Glad to get out the murky water
The briefing (and map) suggested that the 2 lap swim turned around at the 4th buoy but as we entered the water the race director changed this to the 5th buoy, causing a lot of confusion amongst us swimmers. It was a wide swim start line so the risk of a swim fight was reduced and I decided to stay to the outside (swimming a slightly longer but cleaner line). The water didn't feel as cold as expected but was certainly murky - you couldn't see your hands under water! It took longer than usual to settle into a pace and was sighting far too often, however I felt I was moving well. I was hoping for a 23 min swim leg and i'm pretty consistent with my swim times so I was a bit disappointed with my 26 min split. I have a niggling doubt that the course was long (in fact no one, including the Pro's broke 20 mins). The 4th - 5th buoy potential additional length equates to 3 mins at my swim pace. Still no complaints, it was the same for us all.

T1 & T2
Another worry was my transition times, both 2 minutes - and I mean exactly (suspiciously) 2:00 minutes. I really didn't feel like I was hanging around in transition! Anyway enough winging - on with the bike.

Out on the 2 loop (40K) bike course
I had taken the disc wheel covers off the rear wheel as I didn't think the aero advantage was greater than the possible hill climbing weight disadvantage. I had also minimised the tool kit and nutrition.

I started the 1st 20K lap pretty hard but didn't really get into my stride until 20K. I managed to claw back a few places lost in the swim but the roads were very quiet. The 2nd lap was much busier with cyclists from the next wave on the course. This made the racing more interesting and I may have also gained a few more of the lost swim places. I wasn't overtaken on the entire bike leg, which was a good mental boost.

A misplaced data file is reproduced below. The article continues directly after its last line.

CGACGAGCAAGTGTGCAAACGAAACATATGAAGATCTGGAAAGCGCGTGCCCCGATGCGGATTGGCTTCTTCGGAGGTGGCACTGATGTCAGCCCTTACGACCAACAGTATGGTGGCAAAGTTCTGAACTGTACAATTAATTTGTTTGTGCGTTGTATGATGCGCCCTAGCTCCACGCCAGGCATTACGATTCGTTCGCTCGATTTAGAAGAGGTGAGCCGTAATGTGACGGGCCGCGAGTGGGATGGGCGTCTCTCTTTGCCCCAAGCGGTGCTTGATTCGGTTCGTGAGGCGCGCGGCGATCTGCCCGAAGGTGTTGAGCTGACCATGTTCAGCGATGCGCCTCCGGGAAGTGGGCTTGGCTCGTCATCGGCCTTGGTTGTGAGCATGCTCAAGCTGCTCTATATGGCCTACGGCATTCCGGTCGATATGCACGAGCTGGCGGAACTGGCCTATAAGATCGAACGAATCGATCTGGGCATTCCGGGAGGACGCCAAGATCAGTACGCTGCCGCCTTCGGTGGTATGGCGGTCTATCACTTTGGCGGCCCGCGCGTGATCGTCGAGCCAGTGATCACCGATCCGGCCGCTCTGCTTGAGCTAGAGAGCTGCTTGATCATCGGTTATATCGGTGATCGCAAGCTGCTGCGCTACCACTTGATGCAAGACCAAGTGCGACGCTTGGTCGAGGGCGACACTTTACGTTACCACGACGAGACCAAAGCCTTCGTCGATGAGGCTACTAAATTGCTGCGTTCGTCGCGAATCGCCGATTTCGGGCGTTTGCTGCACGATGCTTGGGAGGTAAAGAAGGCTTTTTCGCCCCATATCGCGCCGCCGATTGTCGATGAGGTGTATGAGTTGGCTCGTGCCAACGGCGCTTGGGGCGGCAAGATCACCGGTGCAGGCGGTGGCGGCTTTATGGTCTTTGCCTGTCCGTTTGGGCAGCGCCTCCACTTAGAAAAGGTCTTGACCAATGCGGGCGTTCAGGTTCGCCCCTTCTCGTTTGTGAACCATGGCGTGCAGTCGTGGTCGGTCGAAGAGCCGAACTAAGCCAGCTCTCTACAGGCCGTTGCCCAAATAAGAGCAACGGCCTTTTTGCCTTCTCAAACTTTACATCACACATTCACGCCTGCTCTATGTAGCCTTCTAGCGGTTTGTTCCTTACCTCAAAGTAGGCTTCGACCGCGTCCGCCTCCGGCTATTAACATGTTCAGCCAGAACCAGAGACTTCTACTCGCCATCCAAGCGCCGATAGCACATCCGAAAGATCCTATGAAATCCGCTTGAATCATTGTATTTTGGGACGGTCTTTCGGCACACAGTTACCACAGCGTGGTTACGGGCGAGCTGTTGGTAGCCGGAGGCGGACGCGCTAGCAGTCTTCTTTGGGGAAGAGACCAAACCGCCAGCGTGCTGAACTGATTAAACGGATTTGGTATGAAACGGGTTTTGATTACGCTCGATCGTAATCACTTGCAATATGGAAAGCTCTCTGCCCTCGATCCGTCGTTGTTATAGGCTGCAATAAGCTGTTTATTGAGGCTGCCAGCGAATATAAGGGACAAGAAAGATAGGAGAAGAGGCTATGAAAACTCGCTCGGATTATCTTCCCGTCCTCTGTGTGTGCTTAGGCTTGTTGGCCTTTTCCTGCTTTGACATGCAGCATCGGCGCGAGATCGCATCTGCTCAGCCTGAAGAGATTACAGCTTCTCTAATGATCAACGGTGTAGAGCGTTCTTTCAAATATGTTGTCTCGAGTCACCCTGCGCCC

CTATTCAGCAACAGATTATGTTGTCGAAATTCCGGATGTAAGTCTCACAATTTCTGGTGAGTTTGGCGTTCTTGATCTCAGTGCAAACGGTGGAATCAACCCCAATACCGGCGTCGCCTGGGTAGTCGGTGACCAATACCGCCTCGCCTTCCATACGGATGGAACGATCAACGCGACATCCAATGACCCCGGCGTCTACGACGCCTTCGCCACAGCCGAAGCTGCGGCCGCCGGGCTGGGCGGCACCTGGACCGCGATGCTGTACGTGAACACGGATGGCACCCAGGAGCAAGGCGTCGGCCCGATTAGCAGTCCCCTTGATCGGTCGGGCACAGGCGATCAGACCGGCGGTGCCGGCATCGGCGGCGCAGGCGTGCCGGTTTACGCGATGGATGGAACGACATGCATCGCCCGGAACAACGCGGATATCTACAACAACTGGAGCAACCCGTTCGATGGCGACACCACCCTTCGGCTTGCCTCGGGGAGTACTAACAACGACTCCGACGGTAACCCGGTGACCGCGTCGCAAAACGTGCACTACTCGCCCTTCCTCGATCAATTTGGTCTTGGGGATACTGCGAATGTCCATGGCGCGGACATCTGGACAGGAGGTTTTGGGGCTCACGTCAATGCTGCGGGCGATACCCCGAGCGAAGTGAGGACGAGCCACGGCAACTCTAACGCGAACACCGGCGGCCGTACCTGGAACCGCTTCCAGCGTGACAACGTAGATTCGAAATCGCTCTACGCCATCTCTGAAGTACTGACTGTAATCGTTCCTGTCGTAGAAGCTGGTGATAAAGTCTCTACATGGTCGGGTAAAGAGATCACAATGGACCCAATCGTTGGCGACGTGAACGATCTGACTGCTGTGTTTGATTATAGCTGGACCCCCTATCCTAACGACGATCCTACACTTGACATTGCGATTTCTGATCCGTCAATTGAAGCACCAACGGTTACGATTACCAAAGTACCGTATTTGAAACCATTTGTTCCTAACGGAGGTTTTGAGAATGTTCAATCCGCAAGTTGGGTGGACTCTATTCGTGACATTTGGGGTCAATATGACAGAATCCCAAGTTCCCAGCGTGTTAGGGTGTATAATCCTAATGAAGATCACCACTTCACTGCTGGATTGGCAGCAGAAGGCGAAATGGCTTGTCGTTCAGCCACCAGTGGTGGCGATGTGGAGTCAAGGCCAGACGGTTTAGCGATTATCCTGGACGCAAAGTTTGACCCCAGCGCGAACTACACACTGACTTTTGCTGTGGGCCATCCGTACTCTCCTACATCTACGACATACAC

I was pleased with my bike effort, I feel I had pushed consistently hard and still managed to fuel for the run. As I turned into the castle grounds, I slipped my feet out of the pedals and then realised I had another 1/4 mile still to go to the dismount line and it was a smooth transition out to the run.

Finish line sprint

The run course  followed Faye's 4K trail with a 1K deviation and this was obviously doubled for the olympic distance. It was all off road with a mixture of grass, mud and stone underfoot, ant it was definitely not flat. Like the bike, I wasn't overtaken on the run (except for being lapped by 2 pro's), I ran alone for the first lap and passed some runners on their 1st lap when I was on my 2nd. The two pros that passed me were being filmed by a bike cameraman. Now big BMW road bikes are not meant for skinny muddy trails. I was quite expecting to skip over rocks and the odd log but not motorcyclists stuck under a bike - I think it was only their pride that was damaged.

I held on to a good pace for the run leg (6:53 min/mile) but was surprised to pass a 10K marker, with half a kilometre still to run (in a 10K race). I managed to finish with a sprint and went through the arch with the clock saying 2:22. I received my medal from Anne Boleyn and took a sip of the non-alcoholic pint of beer I had been handed (not what I really wanted after a race) and got my time split's printed by the Stuweb (race timing company) guy which had me at 2:24. The Stuweb guy said I was currently 18th in category with later waves still to come in, so i collected the bike from transition and skipped the prize ceremony and went home.

As it transpired I was 2nd in AG (V40-49) and 25th Overall with 808 finishers - 3rd percentile. So despite it feeling slightly disappointing at the time it actually was a good performance. Now to smash the time I need a flat fast course with short transitions - Eton Dorney - September 2014!

Age Group result on STUWEB site